Between early June and early July there was almost no net change in the value of the Swiss franc against the euro. The euro spent almost the entire month somewhere between SFr 1.22 and SFr 1.24. At the beginning and end of the period it was close to SFr 1.24. The euro’s performance against the British pound was at least as erratic but there, too, the range was hardly wider than the two cents that separate €1.16 from €1.18. Over the month, however, sterling drifted from the top to the bottom of that range. The net result for sterling/Swiss was a two-cent decline.In the last six months the pound has fallen by just over three quarters of a Swiss cent, about 0.5%. In the same six months it has fallen by half a euro cent, also about 0.5%. (The exact proportions are 0.6% and 0.4%.) A relaxation of the political and financial tensions in Euroland has led to a similar relaxation of the upward pressure on the franc but in broad-brush terms the value of GBP/CHF is still decided, for the most part, by the price of GBP/EUR.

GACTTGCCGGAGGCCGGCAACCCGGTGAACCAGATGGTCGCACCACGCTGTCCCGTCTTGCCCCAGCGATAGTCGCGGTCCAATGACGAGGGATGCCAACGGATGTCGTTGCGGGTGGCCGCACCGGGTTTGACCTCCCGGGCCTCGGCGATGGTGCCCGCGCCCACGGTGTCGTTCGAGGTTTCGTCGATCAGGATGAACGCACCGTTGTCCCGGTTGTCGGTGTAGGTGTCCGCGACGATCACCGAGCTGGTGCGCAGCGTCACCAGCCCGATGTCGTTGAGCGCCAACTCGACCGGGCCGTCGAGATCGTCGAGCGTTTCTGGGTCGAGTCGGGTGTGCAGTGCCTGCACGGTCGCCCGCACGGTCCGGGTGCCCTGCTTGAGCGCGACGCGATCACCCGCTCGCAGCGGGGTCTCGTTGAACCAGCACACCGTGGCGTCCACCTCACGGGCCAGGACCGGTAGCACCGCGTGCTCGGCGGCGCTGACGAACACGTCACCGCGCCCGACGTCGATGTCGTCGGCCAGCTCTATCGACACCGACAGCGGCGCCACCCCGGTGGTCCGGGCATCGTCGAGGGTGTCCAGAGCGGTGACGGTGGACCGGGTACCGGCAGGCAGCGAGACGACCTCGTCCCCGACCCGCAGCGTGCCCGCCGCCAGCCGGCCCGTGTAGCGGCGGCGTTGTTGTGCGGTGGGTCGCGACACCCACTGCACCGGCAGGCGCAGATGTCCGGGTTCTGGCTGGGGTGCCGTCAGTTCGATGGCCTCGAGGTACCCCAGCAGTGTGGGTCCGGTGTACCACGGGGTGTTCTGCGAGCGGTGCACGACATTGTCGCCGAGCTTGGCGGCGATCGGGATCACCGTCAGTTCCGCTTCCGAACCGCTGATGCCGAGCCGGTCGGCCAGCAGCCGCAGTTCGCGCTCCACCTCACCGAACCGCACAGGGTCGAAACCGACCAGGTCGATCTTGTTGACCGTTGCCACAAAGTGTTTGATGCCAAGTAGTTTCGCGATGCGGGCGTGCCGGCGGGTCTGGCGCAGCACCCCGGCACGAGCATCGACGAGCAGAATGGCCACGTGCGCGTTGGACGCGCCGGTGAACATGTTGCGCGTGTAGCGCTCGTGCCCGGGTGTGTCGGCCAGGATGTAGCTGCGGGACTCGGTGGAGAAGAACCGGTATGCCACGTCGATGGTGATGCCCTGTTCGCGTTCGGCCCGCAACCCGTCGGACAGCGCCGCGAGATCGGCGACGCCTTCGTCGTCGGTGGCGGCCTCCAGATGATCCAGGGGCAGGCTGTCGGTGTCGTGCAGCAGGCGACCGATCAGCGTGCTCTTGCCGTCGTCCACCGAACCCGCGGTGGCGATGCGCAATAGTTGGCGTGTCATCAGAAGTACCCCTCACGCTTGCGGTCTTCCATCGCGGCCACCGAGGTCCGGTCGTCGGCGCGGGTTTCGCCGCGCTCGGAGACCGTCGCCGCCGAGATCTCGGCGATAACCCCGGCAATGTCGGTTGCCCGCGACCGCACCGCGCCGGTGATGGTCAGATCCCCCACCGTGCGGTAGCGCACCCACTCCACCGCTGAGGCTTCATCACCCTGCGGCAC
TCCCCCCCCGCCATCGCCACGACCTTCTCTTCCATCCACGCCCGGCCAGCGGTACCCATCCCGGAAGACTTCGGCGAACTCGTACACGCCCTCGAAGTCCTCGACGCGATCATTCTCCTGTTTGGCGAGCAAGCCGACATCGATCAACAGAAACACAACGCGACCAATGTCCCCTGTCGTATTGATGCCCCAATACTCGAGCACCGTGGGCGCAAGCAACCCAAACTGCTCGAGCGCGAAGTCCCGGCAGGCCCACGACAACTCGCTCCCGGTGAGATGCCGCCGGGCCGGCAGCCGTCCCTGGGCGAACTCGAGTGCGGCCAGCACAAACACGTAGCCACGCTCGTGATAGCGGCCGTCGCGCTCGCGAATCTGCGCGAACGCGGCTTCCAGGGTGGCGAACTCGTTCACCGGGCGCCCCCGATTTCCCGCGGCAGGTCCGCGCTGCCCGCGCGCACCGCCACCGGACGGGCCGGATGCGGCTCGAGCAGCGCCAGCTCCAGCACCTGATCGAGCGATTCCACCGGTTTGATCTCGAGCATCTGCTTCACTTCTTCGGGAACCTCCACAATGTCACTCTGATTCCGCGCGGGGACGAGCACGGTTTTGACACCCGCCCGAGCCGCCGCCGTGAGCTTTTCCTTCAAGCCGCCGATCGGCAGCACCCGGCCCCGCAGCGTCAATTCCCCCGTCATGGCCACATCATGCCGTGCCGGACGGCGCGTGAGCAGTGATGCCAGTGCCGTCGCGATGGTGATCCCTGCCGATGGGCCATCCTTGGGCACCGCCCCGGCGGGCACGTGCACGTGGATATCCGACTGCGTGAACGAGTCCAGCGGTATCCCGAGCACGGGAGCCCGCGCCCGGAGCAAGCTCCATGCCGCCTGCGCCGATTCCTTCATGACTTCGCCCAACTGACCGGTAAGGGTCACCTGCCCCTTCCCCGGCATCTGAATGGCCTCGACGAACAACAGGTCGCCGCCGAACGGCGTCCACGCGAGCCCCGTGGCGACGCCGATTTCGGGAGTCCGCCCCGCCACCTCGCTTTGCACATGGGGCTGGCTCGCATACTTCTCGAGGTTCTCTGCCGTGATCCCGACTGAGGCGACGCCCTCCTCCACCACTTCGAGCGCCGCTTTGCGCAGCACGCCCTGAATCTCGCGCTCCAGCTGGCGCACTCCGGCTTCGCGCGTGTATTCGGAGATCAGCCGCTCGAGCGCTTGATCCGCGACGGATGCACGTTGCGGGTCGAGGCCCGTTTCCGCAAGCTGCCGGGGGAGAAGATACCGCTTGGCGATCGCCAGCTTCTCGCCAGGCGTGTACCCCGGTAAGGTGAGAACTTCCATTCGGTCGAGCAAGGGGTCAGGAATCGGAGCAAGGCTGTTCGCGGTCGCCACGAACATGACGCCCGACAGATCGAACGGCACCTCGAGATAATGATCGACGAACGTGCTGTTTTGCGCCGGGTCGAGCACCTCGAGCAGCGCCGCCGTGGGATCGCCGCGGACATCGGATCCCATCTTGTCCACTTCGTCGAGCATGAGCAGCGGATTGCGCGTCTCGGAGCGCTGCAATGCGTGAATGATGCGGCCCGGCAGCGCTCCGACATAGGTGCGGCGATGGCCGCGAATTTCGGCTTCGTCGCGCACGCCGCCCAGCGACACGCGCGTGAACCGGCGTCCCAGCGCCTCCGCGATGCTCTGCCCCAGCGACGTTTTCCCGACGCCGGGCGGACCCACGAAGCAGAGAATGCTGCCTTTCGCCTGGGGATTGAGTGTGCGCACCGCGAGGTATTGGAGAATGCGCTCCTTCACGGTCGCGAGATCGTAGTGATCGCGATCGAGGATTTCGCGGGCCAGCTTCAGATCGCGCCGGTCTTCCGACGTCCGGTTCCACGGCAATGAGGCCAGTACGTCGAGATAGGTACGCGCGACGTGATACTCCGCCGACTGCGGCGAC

Investors’ allegedly fading appetite for the franc has been well-documented in recent months but they still not to seem to need much of an excuse to come flocking back when Euroland develops a wobble. The most recent was the resignation of two ministers in the Lisbon coalition government. As the story went, the two had come to the painful realisation that austerity was not as popular among the Portuguese citizenry as it had been. And it never was particularly popular. News of the resignations sent Portugal’s borrowing costs a percentage point higher in next to no time. It also provided another reminder that, in the Byzantine politico-economic construct that is Euroland, the lack of a crisis today does not guarantee that one won’t turn up tomorrow.
So the Swiss franc lurks there in the background, waiting for the euro’s next wobble, and the Swiss National Bank stands ready to intervene to hold down its currency. Until the euro’s problems can be said with confidence to be behind it, that relationship is likely to continue. It might take a while.